Nothing but Net Worth

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Luxury home builder Jay Grant of Grant Homes in Morristown, N.J., tapped a deep reservoir of builder interest last month at the International Builders’ Show with an hour-long seminar on preserving personal net worth.

March 01, 2002

Luxury home builder Jay Grant of Grant Homes in Morristown, N.J., tapped a deep reservoir of builder interest last month at the International Builders’ Show with an hour-long seminar on preserving personal net worth.

A packed crowd of about 300 builders in Atlanta heard Grant, a second-generation builder with $8 million to $10 million in annual closings, discuss his methods for constructing an “iron curtain” around personal assets. It stands to reason why so many showed up. With the housing market remarkably strong, home builders are searching for ways to lock in profits without jeopardizing company growth.

The issue for most, says Grant, is that closely held small and medium-size companies lack adequate control of the “revolving door” between personal funds and corporate reinvestment dollars. Too much personal liquidity often finds its way back into new land and materials for more and bigger projects.

“My question to them was how much of their net worth they are willing to put at risk every day they are in business,” Grant says. “If the answer is 100%, then they don’t need an iron curtain. Alternatively, if they are willing to risk only 30% or 40%, then they will know that instead of being able to do four projects, they might only be able to do two.”

Steve Maltzman, CPA, a Redlands, Calif.-based financial consultant to more than 75 home builders, agrees with Grant’s view and approach to net-worth issues.

“The biggest problem is that builders want to get bigger and bigger, and they totally lose sight of diversification,” says Maltzman. “When things are good, they are great. When things are bad, builders get hit real bad because all they have done is plow every single cent they have made back into the building business.”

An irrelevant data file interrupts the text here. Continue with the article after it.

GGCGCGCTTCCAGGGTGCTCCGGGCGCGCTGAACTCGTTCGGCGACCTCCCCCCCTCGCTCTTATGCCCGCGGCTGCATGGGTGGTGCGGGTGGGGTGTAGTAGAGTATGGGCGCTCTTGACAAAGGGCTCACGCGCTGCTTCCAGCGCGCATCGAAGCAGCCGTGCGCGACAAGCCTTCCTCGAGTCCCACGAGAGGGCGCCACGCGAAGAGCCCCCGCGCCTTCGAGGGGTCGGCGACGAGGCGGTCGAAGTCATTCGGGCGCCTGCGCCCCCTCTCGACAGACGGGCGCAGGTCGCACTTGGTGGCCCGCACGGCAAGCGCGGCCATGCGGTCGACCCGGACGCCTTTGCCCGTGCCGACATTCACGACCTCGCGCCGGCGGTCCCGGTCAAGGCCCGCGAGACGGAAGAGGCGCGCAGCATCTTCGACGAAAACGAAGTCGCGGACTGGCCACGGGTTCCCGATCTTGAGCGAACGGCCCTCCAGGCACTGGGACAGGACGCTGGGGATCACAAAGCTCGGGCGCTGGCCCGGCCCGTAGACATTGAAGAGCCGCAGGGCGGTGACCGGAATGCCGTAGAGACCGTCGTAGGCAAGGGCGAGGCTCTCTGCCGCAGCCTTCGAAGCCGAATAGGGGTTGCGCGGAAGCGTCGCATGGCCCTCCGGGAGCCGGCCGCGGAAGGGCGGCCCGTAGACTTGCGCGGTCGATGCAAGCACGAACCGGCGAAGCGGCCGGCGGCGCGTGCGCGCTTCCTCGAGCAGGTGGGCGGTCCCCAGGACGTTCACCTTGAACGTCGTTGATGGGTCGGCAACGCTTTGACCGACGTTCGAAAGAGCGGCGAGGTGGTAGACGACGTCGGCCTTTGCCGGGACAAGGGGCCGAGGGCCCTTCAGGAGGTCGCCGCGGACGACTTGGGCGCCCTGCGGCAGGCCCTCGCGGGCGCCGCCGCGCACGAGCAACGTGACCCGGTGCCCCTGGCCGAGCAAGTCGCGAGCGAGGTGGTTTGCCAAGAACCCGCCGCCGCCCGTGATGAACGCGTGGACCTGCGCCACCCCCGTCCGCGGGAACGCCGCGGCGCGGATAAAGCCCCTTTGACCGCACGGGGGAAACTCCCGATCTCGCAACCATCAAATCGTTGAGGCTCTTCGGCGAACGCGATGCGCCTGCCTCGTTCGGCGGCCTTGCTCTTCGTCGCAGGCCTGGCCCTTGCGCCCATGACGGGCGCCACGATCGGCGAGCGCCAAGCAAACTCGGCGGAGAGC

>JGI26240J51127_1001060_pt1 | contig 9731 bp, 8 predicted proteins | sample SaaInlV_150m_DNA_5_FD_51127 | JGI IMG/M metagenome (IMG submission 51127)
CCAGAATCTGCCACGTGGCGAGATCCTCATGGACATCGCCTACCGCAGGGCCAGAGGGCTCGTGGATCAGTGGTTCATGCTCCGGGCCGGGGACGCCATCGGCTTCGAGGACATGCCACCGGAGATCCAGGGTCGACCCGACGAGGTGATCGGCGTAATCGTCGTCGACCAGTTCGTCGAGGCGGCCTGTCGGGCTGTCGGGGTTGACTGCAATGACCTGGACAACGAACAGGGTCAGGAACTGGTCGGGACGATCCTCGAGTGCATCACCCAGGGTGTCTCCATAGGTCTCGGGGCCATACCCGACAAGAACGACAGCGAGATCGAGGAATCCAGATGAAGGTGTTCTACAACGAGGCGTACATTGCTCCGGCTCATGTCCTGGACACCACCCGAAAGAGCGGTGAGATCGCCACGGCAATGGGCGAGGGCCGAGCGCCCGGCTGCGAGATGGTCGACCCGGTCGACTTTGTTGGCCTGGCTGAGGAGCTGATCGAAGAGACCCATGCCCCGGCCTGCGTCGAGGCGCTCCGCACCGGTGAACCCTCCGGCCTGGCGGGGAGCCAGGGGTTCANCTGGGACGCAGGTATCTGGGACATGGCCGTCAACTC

Grant’s approach is home-grown but effective. It requires CEO/owners to first determine proper allocations of personal cash among liquid, long-term and retirement assets such as IRAs and 401(k) plans. The liquid fund is for everything from a builder’s personal mortgage to real estate investments back into the company. The long-term sector of personal cash is for growth for retirement beyond the basic retirement assets.

The system also requires implementation of variations of the following:

  • Short-term funding. This is money to be returned in 60 to 90 days. If there is a short-term real estate capital call, a builder should first access his equity line, and then money-market cash, which is not to go below a set minimum of six months’ expenses.
  • First return of capital to the CEO. The money should be used to pay down the equity line’s borrowed funds so that the objective is to keep the line at zero.
  • Profit distributions. When the equity line is at zero and money-market cash is fully funded, then distribute money in equal parts to cash, long-term and retirement in percentages determined by the CEO.
  • Long-term capital needs. These are investments that range from one to three years or 15 years. The goal is to maximize collateral and obtain 100% of construction needs from a banker to preserve the equity line and the CEO’s cash and investments.

Randy Wilkerson of Construction Resource Management in Knoxville, Tenn., views the net-worth seminar as a business-changing event. Last year his company closed 21 luxury homes, with much of the profit reinvested in new development.

“Our tendency is to be builders and to focus on building houses,” says Wilkerson. “I guess the biggest thing I got from it was a wake-up call.”

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